The Holy Trinity is a central doctrine of the church and yet the doctrine has served to not only befuddle the faithful but also used to burn dissenters at the stake.  Given the undoubted history of confusion and persecution attendant upon the doctrine, one wonders why it persists as the major Christian attempt to describe the being of God.  An Australian archbishop once described the doctrine of the Trinity as a blancmange, a dessert or sweet pudding, and I think he meant the deeper one delves into it the messier it becomes.  O’Donnell uses modern or contemporary interpretations of the doctrine to address the issue of power, specifically the  Social Trinitarianism of Jürgen Moltmann. She concentrates on the “personhood”  of the Trinity which requires social interaction between the persons of the Trinity.

She cites Moltmann, “ To think of God in history always leads to theism and atheism. To think of ‘history in God’ leads beyond that, into a new creation and hemopoiesis”- a medical term for the formation of blood cells in the living body.  Moltmann is inferring that all things are related to God at a cellular level. The capacity of God to relate to and embrace all that is. (P. 118)

O’Donnell explains the development of the doctrine in the early church and the dogmatic arguments have a certain appeal for a certain kind of mind.  Somehow though they can turn in on themselves and become quite separate from lived experience.  The rebel voice questions orthodox understandings and allows for  less dogmatic approaches which chaplains should find appealing. The religious educator, Gabriel Moran puts it beautifully when he says, “ Every act formed by charity is a revelation of God. Every word of truth and love, every hand extended in kindness, echoes the inner life of the Trinity.” (Theology of Revelation).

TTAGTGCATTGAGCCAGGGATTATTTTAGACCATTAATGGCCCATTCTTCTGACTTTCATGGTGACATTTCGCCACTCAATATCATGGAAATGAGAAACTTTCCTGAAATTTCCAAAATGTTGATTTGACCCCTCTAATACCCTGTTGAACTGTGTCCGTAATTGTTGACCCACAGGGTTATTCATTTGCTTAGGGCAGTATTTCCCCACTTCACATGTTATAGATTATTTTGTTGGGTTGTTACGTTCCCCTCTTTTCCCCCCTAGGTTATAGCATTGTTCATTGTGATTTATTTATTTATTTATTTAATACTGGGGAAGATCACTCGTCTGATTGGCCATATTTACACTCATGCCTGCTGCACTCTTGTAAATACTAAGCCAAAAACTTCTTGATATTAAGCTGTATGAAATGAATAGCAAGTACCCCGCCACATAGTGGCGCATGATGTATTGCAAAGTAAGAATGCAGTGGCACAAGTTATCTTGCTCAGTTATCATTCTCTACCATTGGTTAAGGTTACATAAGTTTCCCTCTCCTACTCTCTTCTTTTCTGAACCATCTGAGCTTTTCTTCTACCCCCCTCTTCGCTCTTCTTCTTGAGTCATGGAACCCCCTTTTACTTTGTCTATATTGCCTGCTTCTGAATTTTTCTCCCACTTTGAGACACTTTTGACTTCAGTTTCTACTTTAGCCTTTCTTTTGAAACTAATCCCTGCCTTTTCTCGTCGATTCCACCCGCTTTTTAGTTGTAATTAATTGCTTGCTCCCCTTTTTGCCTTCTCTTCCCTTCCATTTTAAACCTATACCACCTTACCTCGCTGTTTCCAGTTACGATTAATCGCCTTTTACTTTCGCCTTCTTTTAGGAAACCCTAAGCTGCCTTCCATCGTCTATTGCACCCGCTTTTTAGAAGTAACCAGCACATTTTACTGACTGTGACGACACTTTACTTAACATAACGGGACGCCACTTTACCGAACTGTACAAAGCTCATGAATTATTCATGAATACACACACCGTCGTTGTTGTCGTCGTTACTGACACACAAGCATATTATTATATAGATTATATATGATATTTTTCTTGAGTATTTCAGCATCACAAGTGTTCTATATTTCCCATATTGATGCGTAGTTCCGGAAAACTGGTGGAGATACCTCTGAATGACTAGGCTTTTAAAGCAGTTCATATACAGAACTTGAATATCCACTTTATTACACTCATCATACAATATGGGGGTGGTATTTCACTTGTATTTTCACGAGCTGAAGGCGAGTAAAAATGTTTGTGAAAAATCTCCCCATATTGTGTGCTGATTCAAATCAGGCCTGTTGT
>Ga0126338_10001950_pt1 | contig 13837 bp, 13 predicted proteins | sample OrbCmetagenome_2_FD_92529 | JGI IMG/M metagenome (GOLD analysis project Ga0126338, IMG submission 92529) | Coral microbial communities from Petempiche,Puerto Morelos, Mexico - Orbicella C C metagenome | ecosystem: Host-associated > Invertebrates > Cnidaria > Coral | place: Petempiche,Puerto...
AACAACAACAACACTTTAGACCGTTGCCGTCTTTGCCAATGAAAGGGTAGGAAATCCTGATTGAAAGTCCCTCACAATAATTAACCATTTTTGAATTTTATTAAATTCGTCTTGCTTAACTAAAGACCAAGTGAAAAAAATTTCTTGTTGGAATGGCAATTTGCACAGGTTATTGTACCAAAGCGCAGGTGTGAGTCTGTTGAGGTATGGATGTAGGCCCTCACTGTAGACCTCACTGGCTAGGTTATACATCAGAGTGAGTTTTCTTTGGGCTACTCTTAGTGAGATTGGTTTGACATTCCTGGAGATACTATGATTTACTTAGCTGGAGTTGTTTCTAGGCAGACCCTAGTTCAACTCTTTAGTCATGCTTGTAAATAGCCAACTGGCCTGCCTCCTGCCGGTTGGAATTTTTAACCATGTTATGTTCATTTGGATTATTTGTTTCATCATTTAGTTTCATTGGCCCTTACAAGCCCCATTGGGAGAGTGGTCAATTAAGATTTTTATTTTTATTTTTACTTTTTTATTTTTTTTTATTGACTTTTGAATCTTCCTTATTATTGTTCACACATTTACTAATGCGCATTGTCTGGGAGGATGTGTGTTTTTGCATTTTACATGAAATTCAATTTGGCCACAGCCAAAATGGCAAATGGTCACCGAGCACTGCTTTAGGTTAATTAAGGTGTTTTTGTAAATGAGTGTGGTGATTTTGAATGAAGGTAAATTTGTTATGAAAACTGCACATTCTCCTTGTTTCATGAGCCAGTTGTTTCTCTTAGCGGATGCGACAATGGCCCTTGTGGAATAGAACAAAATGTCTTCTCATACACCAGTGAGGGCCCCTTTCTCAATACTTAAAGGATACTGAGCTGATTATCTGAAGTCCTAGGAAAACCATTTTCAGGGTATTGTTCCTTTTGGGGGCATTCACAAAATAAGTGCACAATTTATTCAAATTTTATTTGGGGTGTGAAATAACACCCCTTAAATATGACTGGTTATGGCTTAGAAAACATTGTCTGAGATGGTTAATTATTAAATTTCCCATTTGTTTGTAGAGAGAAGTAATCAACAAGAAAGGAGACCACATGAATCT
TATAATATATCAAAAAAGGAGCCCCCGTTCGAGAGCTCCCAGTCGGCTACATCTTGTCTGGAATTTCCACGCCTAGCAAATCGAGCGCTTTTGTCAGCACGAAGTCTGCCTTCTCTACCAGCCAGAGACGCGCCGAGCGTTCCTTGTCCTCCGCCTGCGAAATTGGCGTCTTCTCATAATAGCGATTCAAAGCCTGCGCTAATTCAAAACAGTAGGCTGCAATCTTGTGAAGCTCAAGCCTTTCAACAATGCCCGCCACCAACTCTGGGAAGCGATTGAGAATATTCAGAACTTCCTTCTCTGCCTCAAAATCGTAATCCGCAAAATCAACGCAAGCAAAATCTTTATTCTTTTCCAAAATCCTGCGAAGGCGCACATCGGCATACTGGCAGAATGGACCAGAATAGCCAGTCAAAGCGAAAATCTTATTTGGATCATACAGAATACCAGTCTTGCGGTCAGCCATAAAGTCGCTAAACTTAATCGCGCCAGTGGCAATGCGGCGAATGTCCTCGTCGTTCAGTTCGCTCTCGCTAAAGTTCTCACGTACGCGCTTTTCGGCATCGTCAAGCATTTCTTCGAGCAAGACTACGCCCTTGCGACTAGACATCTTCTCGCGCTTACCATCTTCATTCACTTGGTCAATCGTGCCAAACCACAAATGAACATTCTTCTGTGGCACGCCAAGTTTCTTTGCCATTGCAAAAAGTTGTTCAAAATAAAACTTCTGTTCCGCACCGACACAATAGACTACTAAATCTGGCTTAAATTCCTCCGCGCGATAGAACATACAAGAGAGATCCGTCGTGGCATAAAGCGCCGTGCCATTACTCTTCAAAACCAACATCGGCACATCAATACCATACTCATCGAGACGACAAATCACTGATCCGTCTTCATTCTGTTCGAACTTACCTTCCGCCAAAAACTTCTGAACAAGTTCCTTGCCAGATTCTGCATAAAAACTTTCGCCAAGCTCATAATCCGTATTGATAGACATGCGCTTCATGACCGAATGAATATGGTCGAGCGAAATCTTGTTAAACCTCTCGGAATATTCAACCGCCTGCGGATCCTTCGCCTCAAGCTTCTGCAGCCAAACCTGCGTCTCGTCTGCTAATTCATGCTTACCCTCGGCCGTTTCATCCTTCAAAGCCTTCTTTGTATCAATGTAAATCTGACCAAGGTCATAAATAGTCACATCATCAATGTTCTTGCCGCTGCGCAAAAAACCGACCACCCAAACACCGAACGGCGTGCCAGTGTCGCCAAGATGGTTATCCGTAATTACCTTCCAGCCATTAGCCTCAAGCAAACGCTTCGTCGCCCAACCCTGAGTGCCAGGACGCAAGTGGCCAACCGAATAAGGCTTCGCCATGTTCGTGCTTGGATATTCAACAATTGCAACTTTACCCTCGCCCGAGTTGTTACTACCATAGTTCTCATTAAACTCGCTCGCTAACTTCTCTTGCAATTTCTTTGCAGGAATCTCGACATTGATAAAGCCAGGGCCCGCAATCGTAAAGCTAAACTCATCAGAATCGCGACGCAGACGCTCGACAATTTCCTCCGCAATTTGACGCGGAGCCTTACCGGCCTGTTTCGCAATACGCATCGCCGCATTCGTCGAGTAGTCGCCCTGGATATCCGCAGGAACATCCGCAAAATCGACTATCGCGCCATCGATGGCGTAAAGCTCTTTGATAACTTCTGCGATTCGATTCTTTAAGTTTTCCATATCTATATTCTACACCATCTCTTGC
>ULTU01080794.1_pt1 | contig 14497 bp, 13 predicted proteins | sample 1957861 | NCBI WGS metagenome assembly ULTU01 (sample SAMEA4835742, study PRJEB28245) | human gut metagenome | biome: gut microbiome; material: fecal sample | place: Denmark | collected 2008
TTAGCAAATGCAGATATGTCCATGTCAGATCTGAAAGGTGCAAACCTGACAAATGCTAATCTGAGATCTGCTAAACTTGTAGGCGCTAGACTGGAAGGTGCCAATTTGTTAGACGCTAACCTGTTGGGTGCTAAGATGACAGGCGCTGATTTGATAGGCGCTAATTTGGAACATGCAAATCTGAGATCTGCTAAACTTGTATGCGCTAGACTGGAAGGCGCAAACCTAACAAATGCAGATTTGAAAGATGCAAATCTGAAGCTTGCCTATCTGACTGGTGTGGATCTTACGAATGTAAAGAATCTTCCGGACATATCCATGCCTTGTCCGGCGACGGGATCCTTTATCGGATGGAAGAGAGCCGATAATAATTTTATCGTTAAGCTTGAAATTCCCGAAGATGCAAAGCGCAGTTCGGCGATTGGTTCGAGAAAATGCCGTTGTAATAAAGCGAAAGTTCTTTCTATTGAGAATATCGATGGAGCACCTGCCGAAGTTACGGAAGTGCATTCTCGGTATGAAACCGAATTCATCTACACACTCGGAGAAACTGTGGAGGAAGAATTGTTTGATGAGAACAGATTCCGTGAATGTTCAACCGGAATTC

O’Donnell looks at the ways power is exercised in the church and offers models of shared power imitating the non-coercive power and relationality of God. Her criticisms of the way leadership is exercised in the church are completely valid and one hopes may encourage those in leadership roles to rethink how they exercise their authority.

The questions O’Donnell explores in a fearless yet respectful way are important for those in positions of authority in the church, especially chaplains in schools, who face questions about how God operates in the world and how they may understand the importance of love in all relationships.

The Revd. Dr. Ronald Noone is the author of Opening Hearts and Minds, Reflections on School Chaplaincy, University of Queensland Press, St. Lucia, Queensland, 2015.

Binding Things Together, Teaching as a Religious Activity, Monash University  Publishing, Clayton, Victoria, 2020.

Eleanor’s book is available at the following site

The Relational Power of God- Wipf and Stock Publishers

Andrew Stewart Written by:

Reverend Andrew Stewart has twenty years experience as a school chaplain and works as a chaplain at Mentone Grammar in Melbourne. Andrew is also the chair of the Chaplains in Anglican Schools network in Victoria.